In spite of its cheesy plot twists, thoroughly second-rate direction, and criminally wasted ensemble, Runaway Jury (20th Century Fox) adds up to a nice little gotcha! courtroom melodrama. The target of the John Grisham novel was the tobacco industry, but I'm certain that Grisham—who once called for the prosecution of Oliver Stone after a killing spree inspired by his grotesque Natural Born Killers (1994)—had no problems with the substitution of one unscrupulous death merchant for another. Grisham's overriding message is unchanged: that the legal system is routinely manipulated (if not gutted) by mendacious corporations; and that the best hope for justice is for righteous individuals to learn even dirtier tricks than their better-funded adversaries.
The book (and the movie) is also a moneyed trial lawyer's sick comedy, brimming with contempt for the common juror. The joke—not a new one, but endlessly topical—is that what's said in the courtroom hardly matters, that the case is virtually decided via jury selection. In Runaway Jury, teams of dark-suited industry henchmen in a shadowy warehouse scan banks of video screens, scrutinizing everyone in the potential jury pool (even before they've reported to the court) for clues about their politics and prejudices. The movie's Dark Lord is Rankin Fitch, played—with dry, witty precision—by Gene Hackman with a sleek little beard and a look of sour omniscience. Hackman is the Sherlock Holmes of evil underworld jury consultants. He studies glossies and confidential records, combs his beard, and issues intermittent heh-heh-hehs. He knows that fat women have chips on their shoulders and will vote against the little guy, that Latino vets will fight for the constitutional right to bear arms, and that everyone else can be bribed, extorted, or blackmailed.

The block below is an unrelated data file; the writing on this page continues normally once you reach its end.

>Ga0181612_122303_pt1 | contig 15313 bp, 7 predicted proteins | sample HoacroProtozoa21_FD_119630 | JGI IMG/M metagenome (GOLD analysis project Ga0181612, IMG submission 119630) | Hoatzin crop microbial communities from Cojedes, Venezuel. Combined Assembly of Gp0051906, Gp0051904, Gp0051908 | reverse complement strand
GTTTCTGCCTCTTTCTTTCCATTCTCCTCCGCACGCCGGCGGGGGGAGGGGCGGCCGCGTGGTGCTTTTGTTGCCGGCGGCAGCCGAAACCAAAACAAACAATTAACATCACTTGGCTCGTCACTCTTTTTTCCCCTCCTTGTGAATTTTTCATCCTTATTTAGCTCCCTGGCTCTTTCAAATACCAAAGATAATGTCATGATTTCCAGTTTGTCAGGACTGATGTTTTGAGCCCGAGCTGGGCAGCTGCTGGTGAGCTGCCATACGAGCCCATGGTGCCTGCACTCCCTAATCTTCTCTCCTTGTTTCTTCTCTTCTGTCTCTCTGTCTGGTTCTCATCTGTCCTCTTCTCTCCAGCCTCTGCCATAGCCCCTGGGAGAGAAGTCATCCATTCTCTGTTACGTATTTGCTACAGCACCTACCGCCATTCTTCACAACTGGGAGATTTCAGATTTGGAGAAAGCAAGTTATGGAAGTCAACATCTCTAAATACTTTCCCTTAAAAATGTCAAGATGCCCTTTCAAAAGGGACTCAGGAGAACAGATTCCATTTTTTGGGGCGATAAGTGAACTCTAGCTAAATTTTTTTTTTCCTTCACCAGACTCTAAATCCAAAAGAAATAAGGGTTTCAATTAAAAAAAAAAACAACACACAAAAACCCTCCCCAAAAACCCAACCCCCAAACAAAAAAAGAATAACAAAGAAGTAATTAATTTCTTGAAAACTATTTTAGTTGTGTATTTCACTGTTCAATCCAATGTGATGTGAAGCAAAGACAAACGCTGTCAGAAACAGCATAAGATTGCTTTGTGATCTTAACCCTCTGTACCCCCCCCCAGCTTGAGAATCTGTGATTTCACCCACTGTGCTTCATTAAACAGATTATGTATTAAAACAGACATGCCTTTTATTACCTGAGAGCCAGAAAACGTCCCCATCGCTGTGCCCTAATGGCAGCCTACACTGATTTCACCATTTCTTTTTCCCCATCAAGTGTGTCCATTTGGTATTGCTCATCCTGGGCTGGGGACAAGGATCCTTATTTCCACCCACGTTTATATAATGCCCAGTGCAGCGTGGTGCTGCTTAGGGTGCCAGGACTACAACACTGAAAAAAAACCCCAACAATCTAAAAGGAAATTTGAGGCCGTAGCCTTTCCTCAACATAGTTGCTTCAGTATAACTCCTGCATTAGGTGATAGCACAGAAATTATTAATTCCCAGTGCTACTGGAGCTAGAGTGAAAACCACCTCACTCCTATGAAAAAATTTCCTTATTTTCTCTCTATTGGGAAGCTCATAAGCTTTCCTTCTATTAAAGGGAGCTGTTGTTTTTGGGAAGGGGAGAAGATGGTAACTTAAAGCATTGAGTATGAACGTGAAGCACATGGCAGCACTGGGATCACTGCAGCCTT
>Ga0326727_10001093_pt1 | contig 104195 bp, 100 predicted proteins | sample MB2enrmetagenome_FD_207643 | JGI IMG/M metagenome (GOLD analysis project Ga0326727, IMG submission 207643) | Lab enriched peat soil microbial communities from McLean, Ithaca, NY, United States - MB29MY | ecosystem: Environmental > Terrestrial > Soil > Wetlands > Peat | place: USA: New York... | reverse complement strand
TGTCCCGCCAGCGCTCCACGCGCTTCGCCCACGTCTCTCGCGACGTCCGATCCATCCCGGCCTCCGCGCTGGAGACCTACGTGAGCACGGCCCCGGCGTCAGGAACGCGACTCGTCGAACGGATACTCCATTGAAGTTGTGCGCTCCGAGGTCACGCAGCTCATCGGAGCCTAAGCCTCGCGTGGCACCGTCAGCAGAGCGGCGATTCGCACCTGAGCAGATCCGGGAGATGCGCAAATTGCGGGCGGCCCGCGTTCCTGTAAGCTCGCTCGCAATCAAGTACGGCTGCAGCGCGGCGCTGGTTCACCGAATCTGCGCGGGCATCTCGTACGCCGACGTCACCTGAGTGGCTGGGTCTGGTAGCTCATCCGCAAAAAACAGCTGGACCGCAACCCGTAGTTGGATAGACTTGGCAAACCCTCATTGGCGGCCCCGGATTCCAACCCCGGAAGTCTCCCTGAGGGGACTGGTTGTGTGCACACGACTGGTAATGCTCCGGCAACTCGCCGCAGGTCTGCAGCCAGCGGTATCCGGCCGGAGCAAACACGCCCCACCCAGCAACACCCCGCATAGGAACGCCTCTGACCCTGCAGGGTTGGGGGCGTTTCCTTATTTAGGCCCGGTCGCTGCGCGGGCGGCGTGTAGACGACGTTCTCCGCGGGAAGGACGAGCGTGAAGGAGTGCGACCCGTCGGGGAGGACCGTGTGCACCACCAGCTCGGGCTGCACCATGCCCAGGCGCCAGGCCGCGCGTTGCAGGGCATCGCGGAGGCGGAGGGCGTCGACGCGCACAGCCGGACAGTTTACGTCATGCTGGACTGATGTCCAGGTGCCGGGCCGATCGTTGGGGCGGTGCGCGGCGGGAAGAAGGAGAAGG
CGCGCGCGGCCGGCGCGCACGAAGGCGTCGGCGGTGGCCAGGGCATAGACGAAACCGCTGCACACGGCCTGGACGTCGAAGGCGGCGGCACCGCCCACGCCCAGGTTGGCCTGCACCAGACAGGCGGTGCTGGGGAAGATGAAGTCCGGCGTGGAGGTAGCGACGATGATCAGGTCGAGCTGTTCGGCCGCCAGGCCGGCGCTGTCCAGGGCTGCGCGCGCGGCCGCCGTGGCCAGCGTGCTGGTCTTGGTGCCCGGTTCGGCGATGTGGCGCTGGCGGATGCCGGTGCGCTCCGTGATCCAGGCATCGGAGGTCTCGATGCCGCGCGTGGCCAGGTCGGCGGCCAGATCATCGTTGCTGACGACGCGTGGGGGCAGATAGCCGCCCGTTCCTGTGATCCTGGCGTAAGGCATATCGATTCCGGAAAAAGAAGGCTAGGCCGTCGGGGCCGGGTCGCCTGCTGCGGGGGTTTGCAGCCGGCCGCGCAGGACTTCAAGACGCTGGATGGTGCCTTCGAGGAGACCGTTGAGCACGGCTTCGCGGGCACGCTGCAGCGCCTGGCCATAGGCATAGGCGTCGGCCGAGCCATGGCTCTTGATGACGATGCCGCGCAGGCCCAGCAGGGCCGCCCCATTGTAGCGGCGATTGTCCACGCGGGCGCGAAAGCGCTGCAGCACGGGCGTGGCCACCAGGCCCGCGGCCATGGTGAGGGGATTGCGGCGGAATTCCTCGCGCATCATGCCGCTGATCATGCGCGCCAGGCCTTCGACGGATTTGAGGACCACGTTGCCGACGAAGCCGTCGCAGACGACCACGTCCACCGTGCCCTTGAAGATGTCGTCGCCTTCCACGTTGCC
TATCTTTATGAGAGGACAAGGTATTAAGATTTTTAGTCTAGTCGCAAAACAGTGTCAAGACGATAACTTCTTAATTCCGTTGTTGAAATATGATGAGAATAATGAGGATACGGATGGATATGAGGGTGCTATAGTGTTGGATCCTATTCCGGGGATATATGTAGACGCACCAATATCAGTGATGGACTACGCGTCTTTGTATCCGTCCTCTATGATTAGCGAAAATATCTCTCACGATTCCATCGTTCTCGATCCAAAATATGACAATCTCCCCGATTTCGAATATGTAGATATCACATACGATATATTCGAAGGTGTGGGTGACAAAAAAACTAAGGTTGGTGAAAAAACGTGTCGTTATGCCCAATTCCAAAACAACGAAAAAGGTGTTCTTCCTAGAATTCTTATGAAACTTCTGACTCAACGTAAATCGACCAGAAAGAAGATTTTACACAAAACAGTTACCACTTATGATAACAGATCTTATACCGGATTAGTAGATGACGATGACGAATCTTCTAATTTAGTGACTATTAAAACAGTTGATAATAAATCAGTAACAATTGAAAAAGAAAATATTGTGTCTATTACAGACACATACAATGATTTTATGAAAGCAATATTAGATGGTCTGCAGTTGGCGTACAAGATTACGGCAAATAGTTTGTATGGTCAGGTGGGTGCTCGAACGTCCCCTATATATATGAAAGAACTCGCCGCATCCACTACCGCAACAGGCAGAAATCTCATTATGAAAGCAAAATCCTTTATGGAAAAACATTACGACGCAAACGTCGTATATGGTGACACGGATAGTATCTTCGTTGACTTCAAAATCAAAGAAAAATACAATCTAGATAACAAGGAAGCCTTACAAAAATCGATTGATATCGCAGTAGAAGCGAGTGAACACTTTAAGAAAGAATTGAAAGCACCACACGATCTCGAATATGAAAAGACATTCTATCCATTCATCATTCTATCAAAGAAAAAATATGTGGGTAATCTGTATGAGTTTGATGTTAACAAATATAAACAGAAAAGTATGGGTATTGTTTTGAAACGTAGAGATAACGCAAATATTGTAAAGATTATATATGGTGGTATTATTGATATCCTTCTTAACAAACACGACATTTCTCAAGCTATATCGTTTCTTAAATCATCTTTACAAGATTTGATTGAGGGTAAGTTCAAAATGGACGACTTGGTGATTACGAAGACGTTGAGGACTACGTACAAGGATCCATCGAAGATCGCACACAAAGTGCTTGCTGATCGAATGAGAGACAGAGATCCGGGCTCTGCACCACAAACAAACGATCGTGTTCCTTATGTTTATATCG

What throws him in this case—it's a suit against the manufacturer of guns used in a workplace mass murder, brought by a victim's widow—is juror No. 9, Nick Easter (John Cusack), who appears to have an agenda of his own. Easter and his girlfriend, Marlee (Rachel Weisz), approach both sides: For $10 million, they say, they can deliver the jury either way. Strengthening their hand is that the jurors are a dull-witted bunch of stereotypes, indeed—despite being played by interesting actors like Luis Guzmán, Nora Dunn, Gerry Bamman, and Jennifer Beals. A punky juror is named Lydia Deets (Winona Ryder's character in Beetlejuice )—too in an in-joke for me.
Whose side are we supposed to be on? It's not much of a contest. The attorney for the plaintiff is a saintly, virtuous little guy played by Dustin Hoffman: He believes fiercely in his cause and, more important, in the American judicial system. He's not presented as a clueless dupe, but a man of principle and faith. Hoffman doesn't rise above this flat conception: He falls back on fidgety mannerisms and a Southern mumble that muzzles his own, prickly personality. If this were a play, I'd love to see him and Hackman (who were flatmates in their youth and share but one brief scene here) switch roles every night—but then, I can't imagine anyone wanting to perform material this tawdry on the stage.
As I said, though, I enjoyed Runaway Jury. The director, Gary Fleder, is too shallow to linger on the morality-play dialogue—he cracks the whip. And while I find Grisham's view that justice needs a little "help" just as repugnant coming from a liberal as from reactionaries like Clint Eastwood or John Milius, I had a pretty good time watching the filmmakers stick it to gun manufacturers on Rupert Murdoch's dime. No pinko, Jewish-owned entertainment conglomerate to blame this one on!